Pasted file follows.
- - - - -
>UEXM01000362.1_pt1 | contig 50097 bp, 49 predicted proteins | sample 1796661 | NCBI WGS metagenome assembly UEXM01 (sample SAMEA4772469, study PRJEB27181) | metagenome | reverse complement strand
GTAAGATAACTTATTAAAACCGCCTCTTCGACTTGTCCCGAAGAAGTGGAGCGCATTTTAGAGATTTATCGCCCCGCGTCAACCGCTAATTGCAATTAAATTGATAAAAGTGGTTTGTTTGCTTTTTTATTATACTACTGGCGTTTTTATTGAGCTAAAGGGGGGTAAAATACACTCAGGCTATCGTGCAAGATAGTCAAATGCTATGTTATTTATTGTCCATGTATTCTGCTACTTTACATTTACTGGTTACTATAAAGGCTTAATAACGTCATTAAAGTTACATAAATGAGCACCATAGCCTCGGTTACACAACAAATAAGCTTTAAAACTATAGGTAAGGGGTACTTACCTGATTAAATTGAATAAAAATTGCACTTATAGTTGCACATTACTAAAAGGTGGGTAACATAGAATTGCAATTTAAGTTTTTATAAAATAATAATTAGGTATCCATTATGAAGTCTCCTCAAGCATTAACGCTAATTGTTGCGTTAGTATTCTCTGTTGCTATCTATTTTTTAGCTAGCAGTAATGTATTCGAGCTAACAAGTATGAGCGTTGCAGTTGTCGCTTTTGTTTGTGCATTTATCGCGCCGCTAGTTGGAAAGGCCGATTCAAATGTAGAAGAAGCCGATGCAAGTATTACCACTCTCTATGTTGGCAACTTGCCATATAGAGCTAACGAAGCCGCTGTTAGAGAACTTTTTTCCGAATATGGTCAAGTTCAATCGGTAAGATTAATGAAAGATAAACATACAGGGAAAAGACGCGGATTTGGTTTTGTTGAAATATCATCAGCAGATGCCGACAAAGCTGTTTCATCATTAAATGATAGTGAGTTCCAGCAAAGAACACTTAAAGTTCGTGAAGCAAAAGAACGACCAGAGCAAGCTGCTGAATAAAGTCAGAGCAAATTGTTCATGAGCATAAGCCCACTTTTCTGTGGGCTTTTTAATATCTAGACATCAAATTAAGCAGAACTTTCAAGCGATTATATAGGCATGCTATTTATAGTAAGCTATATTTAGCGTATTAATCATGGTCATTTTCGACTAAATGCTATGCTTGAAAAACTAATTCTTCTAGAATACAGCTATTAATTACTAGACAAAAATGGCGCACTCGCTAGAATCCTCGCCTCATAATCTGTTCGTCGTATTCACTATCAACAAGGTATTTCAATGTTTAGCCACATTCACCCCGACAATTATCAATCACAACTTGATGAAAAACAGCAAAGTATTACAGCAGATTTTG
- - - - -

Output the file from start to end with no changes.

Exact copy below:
>UEXM01000362.1_pt1 | contig 50097 bp, 49 predicted proteins | sample 1796661 | NCBI WGS metagenome assembly UEXM01 (sample SAMEA4772469, study PRJEB27181) | metagenome | reverse complement strand
GTAAGATAACTTATTAAAACCGCCTCTTCGACTTGTCCCGAAGAAGTGGAGCGCATTTTAGAGATTTATCGCCCCGCGTCAACCGCTAATTGCAATTAAATTGATAAAAGTGGTTTGTTTGCTTTTTTATTATACTACTGGCGTTTTTATTGAGCTAAAGGGGGGTAAAATACACTCAGGCTATCGTGCAAGATAGTCAAATGCTATGTTATTTATTGTCCATGTATTCTGCTACTTTACATTTACTGGTTACTATAAAGGCTTAATAACGTCATTAAAGTTACATAAATGAGCACCATAGCCTCGGTTACACAACAAATAAGCTTTAAAACTATAGGTAAGGGGTACTTACCTGATTAAATTGAATAAAAATTGCACTTATAGTTGCACATTACTAAAAGGTGGGTAACATAGAATTGCAATTTAAGTTTTTATAAAATAATAATTAGGTATCCATTATGAAGTCTCCTCAAGCATTAACGCTAATTGTTGCGTTAGTATTCTCTGTTGCTATCTATTTTTTAGCTAGCAGTAATGTATTCGAGCTAACAAGTATGAGCGTTGCAGTTGTCGCTTTTGTTTGTGCATTTATCGCGCCGCTAGTTGGAAAGGCCGATTCAAATGTAGAAGAAGCCGATGCAAGTATTACCACTCTCTATGTTGGCAACTTGCCATATAGAGCTAACGAAGCCGCTGTTAGAGAACTTTTTTCCGAATATGGTCAAGTTCAATCGGTAAGATTAATGAAAGATAAACATACAGGGAAAAGACGCGGATTTGGTTTTGTTGAAATATCATCAGCAGATGCCGACAAAGCTGTTTCATCATTAAATGATAGTGAGTTCCAGCAAAGAACACTTAAAGTTCGTGAAGCAAAAGAACGACCAGAGCAAGCTGCTGAATAAAGTCAGAGCAAATTGTTCATGAGCATAAGCCCACTTTTCTGTGGGCTTTTTAATATCTAGACATCAAATTAAGCAGAACTTTCAAGCGATTATATAGGCATGCTATTTATAGTAAGCTATATTTAGCGTATTAATCATGGTCATTTTCGACTAAATGCTATGCTTGAAAAACTAATTCTTCTAGAATACAGCTATTAATTACTAGACAAAAATGGCGCACTCGCTAGAATCCTCGCCTCATAATCTGTTCGTCGTATTCACTATCAACAAGGTATTTCAATGTTTAGCCACATTCACCCCGACAATTATCAATCACAACTTGATGAAAAACAGCAAAGTATTACAGCAGATTTTG